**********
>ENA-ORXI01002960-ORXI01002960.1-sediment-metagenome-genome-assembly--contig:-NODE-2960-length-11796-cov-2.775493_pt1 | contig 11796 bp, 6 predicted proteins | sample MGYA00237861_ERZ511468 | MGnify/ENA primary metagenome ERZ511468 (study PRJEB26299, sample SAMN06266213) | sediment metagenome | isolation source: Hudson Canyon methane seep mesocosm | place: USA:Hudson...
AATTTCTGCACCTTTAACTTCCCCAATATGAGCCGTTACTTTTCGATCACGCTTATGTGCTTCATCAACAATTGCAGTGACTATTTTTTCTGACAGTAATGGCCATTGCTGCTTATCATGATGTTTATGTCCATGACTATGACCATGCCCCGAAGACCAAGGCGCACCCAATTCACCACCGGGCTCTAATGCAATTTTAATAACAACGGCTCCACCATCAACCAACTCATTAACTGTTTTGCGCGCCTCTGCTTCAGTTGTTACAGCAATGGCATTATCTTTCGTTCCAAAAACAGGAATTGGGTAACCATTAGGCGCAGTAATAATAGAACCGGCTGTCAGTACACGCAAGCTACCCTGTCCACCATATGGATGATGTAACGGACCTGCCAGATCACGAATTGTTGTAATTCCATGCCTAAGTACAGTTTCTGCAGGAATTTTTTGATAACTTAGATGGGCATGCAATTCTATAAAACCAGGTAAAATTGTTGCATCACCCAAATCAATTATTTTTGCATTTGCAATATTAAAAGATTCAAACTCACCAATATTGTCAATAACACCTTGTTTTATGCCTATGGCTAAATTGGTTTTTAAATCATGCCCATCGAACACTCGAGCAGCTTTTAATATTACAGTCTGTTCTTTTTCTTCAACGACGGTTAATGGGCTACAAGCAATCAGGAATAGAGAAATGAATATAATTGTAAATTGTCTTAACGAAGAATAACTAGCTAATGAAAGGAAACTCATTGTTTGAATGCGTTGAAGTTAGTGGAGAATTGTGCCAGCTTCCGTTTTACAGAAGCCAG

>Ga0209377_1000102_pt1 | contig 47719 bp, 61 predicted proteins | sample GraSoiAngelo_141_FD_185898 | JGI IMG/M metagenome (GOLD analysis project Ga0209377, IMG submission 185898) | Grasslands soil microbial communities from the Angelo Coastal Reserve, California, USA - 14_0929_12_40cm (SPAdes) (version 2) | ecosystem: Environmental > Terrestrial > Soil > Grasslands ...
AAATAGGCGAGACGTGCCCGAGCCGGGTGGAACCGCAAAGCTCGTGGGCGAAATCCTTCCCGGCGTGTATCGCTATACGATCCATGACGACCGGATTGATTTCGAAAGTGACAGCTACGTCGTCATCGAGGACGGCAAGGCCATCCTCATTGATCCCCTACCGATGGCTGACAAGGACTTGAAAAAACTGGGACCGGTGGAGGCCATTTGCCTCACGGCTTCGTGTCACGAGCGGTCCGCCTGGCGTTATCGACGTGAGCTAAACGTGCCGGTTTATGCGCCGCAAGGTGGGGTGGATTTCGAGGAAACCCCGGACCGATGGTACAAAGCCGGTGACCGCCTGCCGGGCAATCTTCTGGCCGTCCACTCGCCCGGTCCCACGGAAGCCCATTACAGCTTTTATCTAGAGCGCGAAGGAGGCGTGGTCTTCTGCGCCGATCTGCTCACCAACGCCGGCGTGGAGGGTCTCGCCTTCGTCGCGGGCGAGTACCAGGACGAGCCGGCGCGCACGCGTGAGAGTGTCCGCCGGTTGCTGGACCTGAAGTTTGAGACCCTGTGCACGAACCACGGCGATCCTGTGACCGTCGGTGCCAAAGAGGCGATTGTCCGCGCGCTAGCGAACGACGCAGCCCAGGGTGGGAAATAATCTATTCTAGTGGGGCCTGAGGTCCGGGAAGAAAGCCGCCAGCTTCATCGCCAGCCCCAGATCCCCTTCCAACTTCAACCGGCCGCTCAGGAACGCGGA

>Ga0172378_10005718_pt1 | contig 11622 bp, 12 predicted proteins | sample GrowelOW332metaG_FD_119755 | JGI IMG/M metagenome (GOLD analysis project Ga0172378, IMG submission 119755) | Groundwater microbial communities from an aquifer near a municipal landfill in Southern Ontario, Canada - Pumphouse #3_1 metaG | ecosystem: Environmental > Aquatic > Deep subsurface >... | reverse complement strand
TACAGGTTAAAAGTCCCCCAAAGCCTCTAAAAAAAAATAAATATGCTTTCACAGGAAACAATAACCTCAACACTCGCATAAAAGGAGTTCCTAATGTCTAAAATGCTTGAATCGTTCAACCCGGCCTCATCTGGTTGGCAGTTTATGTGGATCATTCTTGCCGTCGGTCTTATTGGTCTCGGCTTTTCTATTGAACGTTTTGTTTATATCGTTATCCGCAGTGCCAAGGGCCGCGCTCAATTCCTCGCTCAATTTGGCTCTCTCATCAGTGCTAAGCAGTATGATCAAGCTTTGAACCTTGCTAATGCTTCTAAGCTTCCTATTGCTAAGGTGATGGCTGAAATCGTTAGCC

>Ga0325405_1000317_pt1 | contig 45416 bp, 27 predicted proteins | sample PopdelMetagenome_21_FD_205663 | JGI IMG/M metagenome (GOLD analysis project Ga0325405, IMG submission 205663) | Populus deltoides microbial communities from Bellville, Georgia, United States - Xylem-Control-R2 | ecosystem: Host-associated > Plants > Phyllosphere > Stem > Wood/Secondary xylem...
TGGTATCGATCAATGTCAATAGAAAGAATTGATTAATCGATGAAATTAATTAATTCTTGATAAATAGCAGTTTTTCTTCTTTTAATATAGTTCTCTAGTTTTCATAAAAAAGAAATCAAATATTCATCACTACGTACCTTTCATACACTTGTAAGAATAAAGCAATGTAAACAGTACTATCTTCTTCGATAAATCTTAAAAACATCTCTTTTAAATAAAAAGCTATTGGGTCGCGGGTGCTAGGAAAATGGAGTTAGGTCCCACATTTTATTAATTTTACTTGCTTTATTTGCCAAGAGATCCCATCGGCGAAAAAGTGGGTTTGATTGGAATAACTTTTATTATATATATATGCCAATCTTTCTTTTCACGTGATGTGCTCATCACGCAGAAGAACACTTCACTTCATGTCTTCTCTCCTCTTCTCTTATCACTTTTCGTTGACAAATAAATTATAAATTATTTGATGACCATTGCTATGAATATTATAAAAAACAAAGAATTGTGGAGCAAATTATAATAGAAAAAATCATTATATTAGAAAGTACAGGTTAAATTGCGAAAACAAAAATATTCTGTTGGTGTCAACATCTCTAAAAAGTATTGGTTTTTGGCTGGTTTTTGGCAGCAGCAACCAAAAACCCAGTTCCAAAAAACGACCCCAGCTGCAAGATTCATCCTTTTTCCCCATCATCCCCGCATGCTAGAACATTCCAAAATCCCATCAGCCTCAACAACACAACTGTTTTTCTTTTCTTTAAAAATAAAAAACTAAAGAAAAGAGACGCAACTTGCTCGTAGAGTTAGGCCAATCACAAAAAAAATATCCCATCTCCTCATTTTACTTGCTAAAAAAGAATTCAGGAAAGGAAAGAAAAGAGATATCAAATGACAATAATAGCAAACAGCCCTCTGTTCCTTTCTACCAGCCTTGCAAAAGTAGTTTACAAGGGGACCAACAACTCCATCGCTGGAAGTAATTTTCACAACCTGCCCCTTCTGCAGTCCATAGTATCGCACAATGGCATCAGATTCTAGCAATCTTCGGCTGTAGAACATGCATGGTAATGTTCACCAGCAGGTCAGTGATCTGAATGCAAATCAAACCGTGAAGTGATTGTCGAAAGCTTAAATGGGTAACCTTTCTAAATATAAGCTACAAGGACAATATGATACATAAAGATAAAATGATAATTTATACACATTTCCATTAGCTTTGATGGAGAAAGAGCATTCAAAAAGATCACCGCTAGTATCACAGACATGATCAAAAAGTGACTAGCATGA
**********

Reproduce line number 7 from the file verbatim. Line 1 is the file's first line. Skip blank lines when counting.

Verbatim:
>Ga0325405_1000317_pt1 | contig 45416 bp, 27 predicted proteins | sample PopdelMetagenome_21_FD_205663 | JGI IMG/M metagenome (GOLD analysis project Ga0325405, IMG submission 205663) | Populus deltoides microbial communities from Bellville, Georgia, United States - Xylem-Control-R2 | ecosystem: Host-associated > Plants > Phyllosphere > Stem > Wood/Secondary xylem...